It is commonly said that there is power in the words we speak. This can be seen as just another saying, until an individual has an experience with the power of words spoken to him or her. At times, the words can have different meanings when used in different contexts (Naylor 1). Naylor gave this experience after observing that the word ‘nigger’ had been used so often in her presence but the reality of the word only hit her when it was spoken in a different context. The same case applies to me. Though I am blind, I never used to figure this as a major problem. I could even make jokes with my friends about it. However, when it was said to me by someone outside my social circle, I realized that it could have a totally different meaning. Based on the experience of Naylor as well as my own experience, I seek to assert the fact that words hold the power to make or break, depending on the context in which they are used.
I really enjoyed reading Naylor’s story on the meaning of a word. This is because Naylor brings out the reality of life and, in a very vivid manner, tells how the versatility of a word can be applied in different situations to bring about different meanings and effects. Naylor does this by using the example of the word ‘nigger’ (2). She first explains all the different contexts in which the word can be used, both the positive and negative scenarios. She then goes on to indicate that the word had not been used in a negative sense to her and so she did not know it could be insulting “until it was said by a small pair of lips that had already learnt it could be a way to humiliate” (Naylor 3). This explanation implies that the usage of words can have an effect on the private lives of individuals as well as on the social relations. From the story, it can be seen that Naylor immediately got to know that the word “nigger” could be used against her. She felt bad about the young boy who said this to her. Definitely, the social ties between Naylor and the boy were severed. This came about just because one of them had decided to use a word that had a strong, negative meaning. The context in which the word was used makes matters even worse, and it sounds even worse than another insult. It is no wonder that Naylor quips that “Had he called me nymphomaniac or a necrophiliac, I couldn’t have been more puzzled” (1). Something in the story tells that though the word was very familiar to Naylor, it had not been used with such passion and negativity.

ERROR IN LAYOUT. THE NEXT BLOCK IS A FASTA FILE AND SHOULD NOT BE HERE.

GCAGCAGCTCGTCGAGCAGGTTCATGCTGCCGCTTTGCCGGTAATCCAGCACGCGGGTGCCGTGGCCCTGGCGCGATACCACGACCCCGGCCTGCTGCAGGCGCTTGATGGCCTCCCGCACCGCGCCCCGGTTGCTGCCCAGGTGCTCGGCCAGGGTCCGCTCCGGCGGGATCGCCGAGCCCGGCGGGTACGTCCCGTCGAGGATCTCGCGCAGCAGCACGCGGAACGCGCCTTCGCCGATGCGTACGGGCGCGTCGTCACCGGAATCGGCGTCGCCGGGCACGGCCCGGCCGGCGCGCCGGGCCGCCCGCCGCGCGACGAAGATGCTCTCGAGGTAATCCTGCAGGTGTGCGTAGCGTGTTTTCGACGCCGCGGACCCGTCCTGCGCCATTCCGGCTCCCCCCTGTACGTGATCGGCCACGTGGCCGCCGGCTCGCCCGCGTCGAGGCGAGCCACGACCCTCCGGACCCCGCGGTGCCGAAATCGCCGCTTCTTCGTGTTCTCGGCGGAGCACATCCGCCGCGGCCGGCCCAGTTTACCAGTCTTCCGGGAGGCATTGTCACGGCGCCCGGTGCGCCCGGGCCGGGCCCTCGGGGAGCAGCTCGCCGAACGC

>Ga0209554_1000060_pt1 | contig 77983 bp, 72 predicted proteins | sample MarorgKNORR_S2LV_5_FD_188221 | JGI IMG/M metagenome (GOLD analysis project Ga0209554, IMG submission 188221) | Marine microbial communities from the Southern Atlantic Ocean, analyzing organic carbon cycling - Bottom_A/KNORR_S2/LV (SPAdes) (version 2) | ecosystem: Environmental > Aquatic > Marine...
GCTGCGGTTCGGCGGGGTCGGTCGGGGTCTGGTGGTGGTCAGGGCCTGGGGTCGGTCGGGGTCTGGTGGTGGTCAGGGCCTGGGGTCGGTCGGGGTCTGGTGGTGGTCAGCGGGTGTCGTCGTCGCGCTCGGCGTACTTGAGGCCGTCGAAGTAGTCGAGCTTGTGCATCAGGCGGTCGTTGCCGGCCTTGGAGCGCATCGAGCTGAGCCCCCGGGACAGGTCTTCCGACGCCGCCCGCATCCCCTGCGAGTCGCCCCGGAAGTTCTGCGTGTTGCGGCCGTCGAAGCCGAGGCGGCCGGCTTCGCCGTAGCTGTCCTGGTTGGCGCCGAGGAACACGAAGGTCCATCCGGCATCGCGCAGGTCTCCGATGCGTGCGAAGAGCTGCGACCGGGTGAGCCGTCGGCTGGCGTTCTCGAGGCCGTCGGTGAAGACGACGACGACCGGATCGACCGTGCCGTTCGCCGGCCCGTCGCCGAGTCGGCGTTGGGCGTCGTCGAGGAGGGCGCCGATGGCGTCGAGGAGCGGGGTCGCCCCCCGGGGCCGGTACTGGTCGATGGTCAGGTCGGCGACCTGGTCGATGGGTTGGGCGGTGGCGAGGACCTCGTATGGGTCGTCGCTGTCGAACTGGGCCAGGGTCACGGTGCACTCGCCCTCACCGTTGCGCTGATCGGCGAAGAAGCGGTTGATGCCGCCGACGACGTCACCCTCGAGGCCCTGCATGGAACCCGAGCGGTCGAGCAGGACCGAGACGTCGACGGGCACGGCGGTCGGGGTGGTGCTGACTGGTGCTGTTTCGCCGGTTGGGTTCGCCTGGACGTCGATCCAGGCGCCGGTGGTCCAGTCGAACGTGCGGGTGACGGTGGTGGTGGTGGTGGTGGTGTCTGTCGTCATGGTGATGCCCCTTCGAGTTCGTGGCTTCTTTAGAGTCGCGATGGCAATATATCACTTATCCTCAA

The reason as to why I found this story very interesting is because I can actually associate with it. It so happens that I am blind and my parents are well aware of the fact. However, when I was young, they did not mention it to me nor make me feel that I had a kind of handicap. Rather, they made me feel comfortable just like any other human being and I believed that everything was absolutely fine with me. This was just as Naylor’s parents had done. However, the reality has to strike at one time or another. For Naylor, it was the young boy who spat the word to her face which made her realize that the word she had considered to be a normal word in conversation could actually be used as an insult. The same case happened to me. I believed that nothing was wrong until one day when we were at the park with my parents and I was on the swing. Other children came by and started asking what was wrong with me, why I could not open my eyes. This made me feel weird and scared. I wanted to hide by my father. I knew that I was blind but I could even laugh about it and even joke with my friends about it. This was because they supported and associated with me. To them, I was not a handicap and so I was free with them, but the encounter at the park brought in a new realization. This made me, just like Naylor, realize that there is some power in words. I could afford to make fun and laugh at my blindness, just as Naylor could hear the word nigger in light conversations. The manner in which the reality of these words hit us is very similar. At the social setting, they made us but in the critique mode, they made us feel uneasy.